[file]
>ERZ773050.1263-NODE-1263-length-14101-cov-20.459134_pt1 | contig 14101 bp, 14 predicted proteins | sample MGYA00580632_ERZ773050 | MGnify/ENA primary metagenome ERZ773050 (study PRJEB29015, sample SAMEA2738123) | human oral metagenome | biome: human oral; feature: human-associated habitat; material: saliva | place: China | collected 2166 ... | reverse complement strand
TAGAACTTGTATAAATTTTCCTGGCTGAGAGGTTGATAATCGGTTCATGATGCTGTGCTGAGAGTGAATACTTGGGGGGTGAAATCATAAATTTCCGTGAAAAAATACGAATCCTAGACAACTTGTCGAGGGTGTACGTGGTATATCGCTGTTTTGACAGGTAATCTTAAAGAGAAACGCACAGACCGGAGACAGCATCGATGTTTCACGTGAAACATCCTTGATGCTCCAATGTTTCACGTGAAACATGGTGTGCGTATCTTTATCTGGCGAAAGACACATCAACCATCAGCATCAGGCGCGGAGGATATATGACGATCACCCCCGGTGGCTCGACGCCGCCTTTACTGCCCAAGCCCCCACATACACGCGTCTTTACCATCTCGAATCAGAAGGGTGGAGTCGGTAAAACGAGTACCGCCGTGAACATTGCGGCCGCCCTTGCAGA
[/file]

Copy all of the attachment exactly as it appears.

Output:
>ERZ773050.1263-NODE-1263-length-14101-cov-20.459134_pt1 | contig 14101 bp, 14 predicted proteins | sample MGYA00580632_ERZ773050 | MGnify/ENA primary metagenome ERZ773050 (study PRJEB29015, sample SAMEA2738123) | human oral metagenome | biome: human oral; feature: human-associated habitat; material: saliva | place: China | collected 2166 ... | reverse complement strand
TAGAACTTGTATAAATTTTCCTGGCTGAGAGGTTGATAATCGGTTCATGATGCTGTGCTGAGAGTGAATACTTGGGGGGTGAAATCATAAATTTCCGTGAAAAAATACGAATCCTAGACAACTTGTCGAGGGTGTACGTGGTATATCGCTGTTTTGACAGGTAATCTTAAAGAGAAACGCACAGACCGGAGACAGCATCGATGTTTCACGTGAAACATCCTTGATGCTCCAATGTTTCACGTGAAACATGGTGTGCGTATCTTTATCTGGCGAAAGACACATCAACCATCAGCATCAGGCGCGGAGGATATATGACGATCACCCCCGGTGGCTCGACGCCGCCTTTACTGCCCAAGCCCCCACATACACGCGTCTTTACCATCTCGAATCAGAAGGGTGGAGTCGGTAAAACGAGTACCGCCGTGAACATTGCGGCCGCCCTTGCAGA